Uncertainty surrounding the Labor Department’s fiduciary rule continues after the U.S.
Court of Appeals for the 5th Circuit voted
in mid-March to nullify the 2016 rule.
Labor said shortly after the appeals court
ruling that because the 5th Circuit vacated the fiduciary rule in its entirety, “
pending further review, the Department will
not be enforcing the 2016 fiduciary rule.”
At the Securities Industry and Financial
Markets Association’s annual compliance conference in mid-March, though,
Securities and Exchange Commission
Chairman Jay Clayton said the appeals
court ruling won’t deter the securities
regulator from moving full steam ahead
with its own fiduciary rulemaking.
Seventy-two hours after the 5th Circuit
Court of Appeals struck down Labor’s
fiduciary rule, “It hasn’t affected the way
I’m approaching this” SEC fiduciary rulemaking, said Clayton during a question-and-answer session at the conference,
which took place in Orlando, Florida.
Ken Bentsen, president and CEO of
SIFMA, queried Clayton if the agen-
cy would release a fiduciary proposal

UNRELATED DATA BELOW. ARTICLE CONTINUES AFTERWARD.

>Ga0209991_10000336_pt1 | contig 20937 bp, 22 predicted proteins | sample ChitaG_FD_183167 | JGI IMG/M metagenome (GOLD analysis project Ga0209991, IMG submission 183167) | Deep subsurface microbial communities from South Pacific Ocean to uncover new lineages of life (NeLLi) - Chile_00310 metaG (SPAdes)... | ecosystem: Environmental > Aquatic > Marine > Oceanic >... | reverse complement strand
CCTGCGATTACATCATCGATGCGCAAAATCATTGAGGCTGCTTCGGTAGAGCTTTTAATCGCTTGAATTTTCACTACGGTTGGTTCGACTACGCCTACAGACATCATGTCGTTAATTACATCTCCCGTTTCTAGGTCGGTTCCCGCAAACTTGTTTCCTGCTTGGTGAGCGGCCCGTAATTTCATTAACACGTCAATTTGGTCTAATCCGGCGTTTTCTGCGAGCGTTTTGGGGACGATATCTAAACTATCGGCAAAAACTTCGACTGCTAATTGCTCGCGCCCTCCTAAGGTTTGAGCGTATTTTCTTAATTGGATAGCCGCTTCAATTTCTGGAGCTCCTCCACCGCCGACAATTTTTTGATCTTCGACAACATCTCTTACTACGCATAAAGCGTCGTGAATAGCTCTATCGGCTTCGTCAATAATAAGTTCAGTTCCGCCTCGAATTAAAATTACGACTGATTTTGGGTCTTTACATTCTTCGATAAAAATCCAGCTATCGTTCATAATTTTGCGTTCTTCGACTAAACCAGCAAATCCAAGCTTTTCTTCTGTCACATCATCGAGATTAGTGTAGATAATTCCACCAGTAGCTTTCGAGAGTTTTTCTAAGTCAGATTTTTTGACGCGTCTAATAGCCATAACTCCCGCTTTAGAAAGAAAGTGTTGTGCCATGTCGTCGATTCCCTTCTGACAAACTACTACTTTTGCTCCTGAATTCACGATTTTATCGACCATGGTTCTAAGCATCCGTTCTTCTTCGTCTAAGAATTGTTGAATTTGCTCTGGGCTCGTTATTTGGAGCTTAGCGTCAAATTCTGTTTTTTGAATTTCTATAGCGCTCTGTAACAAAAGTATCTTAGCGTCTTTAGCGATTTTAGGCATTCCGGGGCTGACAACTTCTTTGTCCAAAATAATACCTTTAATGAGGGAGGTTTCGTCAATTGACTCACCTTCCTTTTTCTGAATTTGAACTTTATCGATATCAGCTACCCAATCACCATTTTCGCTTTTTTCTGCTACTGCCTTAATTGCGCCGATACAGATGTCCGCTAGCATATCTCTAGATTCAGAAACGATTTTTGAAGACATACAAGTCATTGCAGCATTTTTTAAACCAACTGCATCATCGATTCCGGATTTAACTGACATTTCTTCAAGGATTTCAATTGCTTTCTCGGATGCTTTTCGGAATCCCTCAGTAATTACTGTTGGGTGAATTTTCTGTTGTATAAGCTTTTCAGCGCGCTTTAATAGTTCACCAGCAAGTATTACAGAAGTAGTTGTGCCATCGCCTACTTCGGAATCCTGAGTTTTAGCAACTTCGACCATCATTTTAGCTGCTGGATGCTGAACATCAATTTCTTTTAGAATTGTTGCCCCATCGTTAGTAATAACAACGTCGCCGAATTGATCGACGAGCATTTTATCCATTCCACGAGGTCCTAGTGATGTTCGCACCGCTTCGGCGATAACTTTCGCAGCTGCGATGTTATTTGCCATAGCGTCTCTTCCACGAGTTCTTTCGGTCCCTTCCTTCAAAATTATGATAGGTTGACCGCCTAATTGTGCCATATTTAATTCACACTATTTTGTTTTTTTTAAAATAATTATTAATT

“soon.” Clayton responded: “Soon is fair.
From my perspective, the sooner the
better. I’m not sitting on this.”
Bentsen asked if the 5th Circuit deci-
sion would “affect [the SEC’s] timing”
on releasing its own fiduciary rule. “I
think there’s a lot going on there [in
the ruling] for what it means for the
Department of Labor,” Clayton replied.
“I haven’t had any discussions with the
Department of Labor on what it means
from a broader perspective of adminis-
trative law and the approach to admin-
istrative law. We’ll see, but as far as I’m
concerned, we’re moving forward.”
The U.S. Court of Appeals for the
5th Circuit voted 2-1 on March 15 to
vacate the Labor Department’s fiducia-
ry rule. The nine plaintiffs in the 5th
Circuit case included the U.S. Chamber
of Commerce, SIFMA and the Financial
The ruling came one day after Labor
won a case in federal court brought against
its fiduciary rule by Market Synergy
Group, an insurance distributor. The U.S.
Court of Appeals for the 10th Circuit ruled
that Labor did not “arbitrarily treat fixed
indexed annuities differently from fixed
annuities” under its final fiduciary rule.
Kansas-based Market Synergy Group
(MSG) had argued that Labor threw
FIAs under the fiduciary rule’s best-interest contract exemption, or BICE, at
the last minute.
“According to MSG, the DOL simply
did not give notice that it might exclude
FIAs from PTE 84-24 and therefore
did not give adequate notice of the final
rule,” the ruling states. “We are unpersuaded. The [notice of public comment
By Melanie Waddell
After Court Ruling, DOL Stops Enforcing
But SEC Chairman Jay Clayton says the agency he leads is moving forward
on its fiduciary proposal despite the court vacating Labor’s rule
SEC Chairman Jay Clayton